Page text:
The stacks of emails, recordings, witness statements and maps collated by prosecutors aren't the test of whether former NSW Labor powerbroker Eddie Obeid, his son, and then-ministerial colleague Ian Macdonald are guilty of a multi-million-dollar conspiracy, a court's been told
"It's the quality," Maurice Neil QC said on Wednesday.
"And the capacity of that evidence, we say, fails."
Mr Neil, representing Obeid's son Moses in the trio's marathon NSW Supreme Court trial, said prosecutors had failed to discount all reasonable hypotheses consistent with innocence over the Obeids' deal to sell their rural Cherrydale Park property in the Bylong Valley.
Moses, 51, his father, 77 and Macdonald, 71, have pleaded not guilty to conspiring for Macdonald to wilfully engage in misconduct as a minister between 2007 and 2009.
Macdonald, who held the NSW mineral resources portfolio, allegedly breached impartiality and confidentiality as a government official by causing a coal release area to be created on Mount Penny, where Cherrydale Park was located.
After friends bought neighbouring properties, the Obeids allegedly struck a $60 million deal with a mining company.
But Mr Neil, wrapping up his closing address on Wednesday, said the Obeids had sought to extend their rural holdings to enhance their agricultural viability of Cherrydale Park.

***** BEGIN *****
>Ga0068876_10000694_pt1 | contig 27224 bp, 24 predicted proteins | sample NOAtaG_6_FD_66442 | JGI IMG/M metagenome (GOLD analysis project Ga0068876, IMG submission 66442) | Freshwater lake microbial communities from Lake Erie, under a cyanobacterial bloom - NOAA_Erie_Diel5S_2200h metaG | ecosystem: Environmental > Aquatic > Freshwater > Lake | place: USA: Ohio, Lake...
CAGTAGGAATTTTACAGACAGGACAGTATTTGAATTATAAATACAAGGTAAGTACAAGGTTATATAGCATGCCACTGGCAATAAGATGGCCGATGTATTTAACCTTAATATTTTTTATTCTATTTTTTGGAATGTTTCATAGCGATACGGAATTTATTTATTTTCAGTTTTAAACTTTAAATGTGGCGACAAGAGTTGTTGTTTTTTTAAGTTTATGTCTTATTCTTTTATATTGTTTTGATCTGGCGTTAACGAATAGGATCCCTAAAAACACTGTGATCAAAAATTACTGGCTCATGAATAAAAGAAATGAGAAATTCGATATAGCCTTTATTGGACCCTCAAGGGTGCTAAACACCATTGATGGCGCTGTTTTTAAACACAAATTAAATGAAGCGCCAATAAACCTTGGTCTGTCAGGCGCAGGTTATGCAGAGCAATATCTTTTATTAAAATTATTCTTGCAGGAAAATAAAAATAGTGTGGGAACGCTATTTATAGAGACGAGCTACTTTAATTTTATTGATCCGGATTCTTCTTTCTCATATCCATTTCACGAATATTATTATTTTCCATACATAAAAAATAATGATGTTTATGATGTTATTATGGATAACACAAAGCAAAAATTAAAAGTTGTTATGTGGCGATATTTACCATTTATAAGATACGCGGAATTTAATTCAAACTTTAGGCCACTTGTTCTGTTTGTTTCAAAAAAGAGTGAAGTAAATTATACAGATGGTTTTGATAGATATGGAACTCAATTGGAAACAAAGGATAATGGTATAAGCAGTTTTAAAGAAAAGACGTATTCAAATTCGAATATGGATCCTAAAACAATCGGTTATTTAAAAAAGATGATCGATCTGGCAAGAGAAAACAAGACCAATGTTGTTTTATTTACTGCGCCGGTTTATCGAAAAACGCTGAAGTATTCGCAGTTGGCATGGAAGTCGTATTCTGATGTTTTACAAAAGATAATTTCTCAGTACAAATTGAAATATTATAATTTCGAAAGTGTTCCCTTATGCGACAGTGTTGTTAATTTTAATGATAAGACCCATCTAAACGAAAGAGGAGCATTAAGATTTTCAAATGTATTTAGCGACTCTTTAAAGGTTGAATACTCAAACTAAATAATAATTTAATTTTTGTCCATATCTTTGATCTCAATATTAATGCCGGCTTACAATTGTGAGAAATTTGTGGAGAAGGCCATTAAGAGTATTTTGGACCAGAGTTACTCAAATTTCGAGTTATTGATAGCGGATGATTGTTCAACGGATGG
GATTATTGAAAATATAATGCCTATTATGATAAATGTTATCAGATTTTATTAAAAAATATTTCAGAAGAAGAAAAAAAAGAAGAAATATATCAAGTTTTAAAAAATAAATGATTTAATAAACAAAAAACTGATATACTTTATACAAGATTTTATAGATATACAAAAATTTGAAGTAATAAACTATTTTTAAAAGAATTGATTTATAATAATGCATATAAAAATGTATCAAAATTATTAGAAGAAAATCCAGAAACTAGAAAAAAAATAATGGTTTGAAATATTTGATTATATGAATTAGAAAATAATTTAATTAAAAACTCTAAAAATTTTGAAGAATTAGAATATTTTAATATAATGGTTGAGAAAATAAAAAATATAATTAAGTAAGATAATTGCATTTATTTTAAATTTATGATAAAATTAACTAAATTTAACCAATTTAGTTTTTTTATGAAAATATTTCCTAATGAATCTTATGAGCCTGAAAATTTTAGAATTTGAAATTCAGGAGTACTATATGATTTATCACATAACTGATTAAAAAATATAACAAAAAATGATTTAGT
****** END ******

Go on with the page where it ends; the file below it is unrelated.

Moses had also learnt coal giant Anglo American may be moving in on the area, the court heard.
"The Obeids ... were anxious on one view, but they were not over-anxious," he said.
The arrangements put together by the Obeids to negotiate with a smaller coal company, Cascade, were "perhaps complex but not unusual".
"It had nothing to do with Mr Macdonald, nothing to do with any supposed conspiracy," Mr Neil said.
The Crown alleges the Obeids' interest in acquiring neighbouring properties coincided with inside information coming from Macdonald that the Mt Penny coal release area would be included in an upcoming expression of interest process.
Lies allegedly told by Moses to a journalist investigating the sale were not signs of "consciousness of guilt" and should be put to one side, Mr Neil said.
The judge-alone trial, which began in February 2020, was meant to run for six months, only to suffer long delays due to the coronavirus pandemic.
Justice Elizabeth Fullerton on Wednesday reserved her verdicts to a later date.